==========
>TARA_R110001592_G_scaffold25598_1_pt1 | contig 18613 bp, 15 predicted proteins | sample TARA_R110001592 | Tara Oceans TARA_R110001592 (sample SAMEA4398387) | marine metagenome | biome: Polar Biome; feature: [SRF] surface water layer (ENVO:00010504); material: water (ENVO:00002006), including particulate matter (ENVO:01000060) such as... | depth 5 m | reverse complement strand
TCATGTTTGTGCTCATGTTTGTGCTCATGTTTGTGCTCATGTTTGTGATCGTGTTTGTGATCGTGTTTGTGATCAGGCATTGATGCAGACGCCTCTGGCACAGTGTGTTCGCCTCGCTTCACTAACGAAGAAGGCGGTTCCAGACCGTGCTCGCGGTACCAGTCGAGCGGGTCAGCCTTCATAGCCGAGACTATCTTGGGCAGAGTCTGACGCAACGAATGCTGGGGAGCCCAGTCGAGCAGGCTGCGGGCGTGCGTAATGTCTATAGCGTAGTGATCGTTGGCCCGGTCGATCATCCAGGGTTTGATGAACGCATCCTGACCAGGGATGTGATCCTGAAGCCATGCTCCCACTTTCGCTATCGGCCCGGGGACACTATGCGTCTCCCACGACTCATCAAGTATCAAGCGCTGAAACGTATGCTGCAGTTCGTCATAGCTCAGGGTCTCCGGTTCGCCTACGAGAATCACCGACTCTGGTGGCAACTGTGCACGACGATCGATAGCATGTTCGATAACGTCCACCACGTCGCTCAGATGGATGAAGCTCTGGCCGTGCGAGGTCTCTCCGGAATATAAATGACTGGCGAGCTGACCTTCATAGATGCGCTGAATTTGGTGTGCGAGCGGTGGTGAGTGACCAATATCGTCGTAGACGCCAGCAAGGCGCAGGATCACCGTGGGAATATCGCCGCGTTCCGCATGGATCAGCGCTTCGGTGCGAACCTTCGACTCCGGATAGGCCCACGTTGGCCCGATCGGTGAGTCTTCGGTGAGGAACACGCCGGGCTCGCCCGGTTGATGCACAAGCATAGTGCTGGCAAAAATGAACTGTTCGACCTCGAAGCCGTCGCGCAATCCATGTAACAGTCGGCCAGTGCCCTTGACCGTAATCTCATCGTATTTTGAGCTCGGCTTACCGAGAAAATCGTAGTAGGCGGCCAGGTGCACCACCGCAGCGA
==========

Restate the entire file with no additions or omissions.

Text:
>TARA_R110001592_G_scaffold25598_1_pt1 | contig 18613 bp, 15 predicted proteins | sample TARA_R110001592 | Tara Oceans TARA_R110001592 (sample SAMEA4398387) | marine metagenome | biome: Polar Biome; feature: [SRF] surface water layer (ENVO:00010504); material: water (ENVO:00002006), including particulate matter (ENVO:01000060) such as... | depth 5 m | reverse complement strand
TCATGTTTGTGCTCATGTTTGTGCTCATGTTTGTGCTCATGTTTGTGATCGTGTTTGTGATCGTGTTTGTGATCAGGCATTGATGCAGACGCCTCTGGCACAGTGTGTTCGCCTCGCTTCACTAACGAAGAAGGCGGTTCCAGACCGTGCTCGCGGTACCAGTCGAGCGGGTCAGCCTTCATAGCCGAGACTATCTTGGGCAGAGTCTGACGCAACGAATGCTGGGGAGCCCAGTCGAGCAGGCTGCGGGCGTGCGTAATGTCTATAGCGTAGTGATCGTTGGCCCGGTCGATCATCCAGGGTTTGATGAACGCATCCTGACCAGGGATGTGATCCTGAAGCCATGCTCCCACTTTCGCTATCGGCCCGGGGACACTATGCGTCTCCCACGACTCATCAAGTATCAAGCGCTGAAACGTATGCTGCAGTTCGTCATAGCTCAGGGTCTCCGGTTCGCCTACGAGAATCACCGACTCTGGTGGCAACTGTGCACGACGATCGATAGCATGTTCGATAACGTCCACCACGTCGCTCAGATGGATGAAGCTCTGGCCGTGCGAGGTCTCTCCGGAATATAAATGACTGGCGAGCTGACCTTCATAGATGCGCTGAATTTGGTGTGCGAGCGGTGGTGAGTGACCAATATCGTCGTAGACGCCAGCAAGGCGCAGGATCACCGTGGGAATATCGCCGCGTTCCGCATGGATCAGCGCTTCGGTGCGAACCTTCGACTCCGGATAGGCCCACGTTGGCCCGATCGGTGAGTCTTCGGTGAGGAACACGCCGGGCTCGCCCGGTTGATGCACAAGCATAGTGCTGGCAAAAATGAACTGTTCGACCTCGAAGCCGTCGCGCAATCCATGTAACAGTCGGCCAGTGCCCTTGACCGTAATCTCATCGTATTTTGAGCTCGGCTTACCGAGAAAATCGTAGTAGGCGGCCAGGTGCACCACCGCAGCGA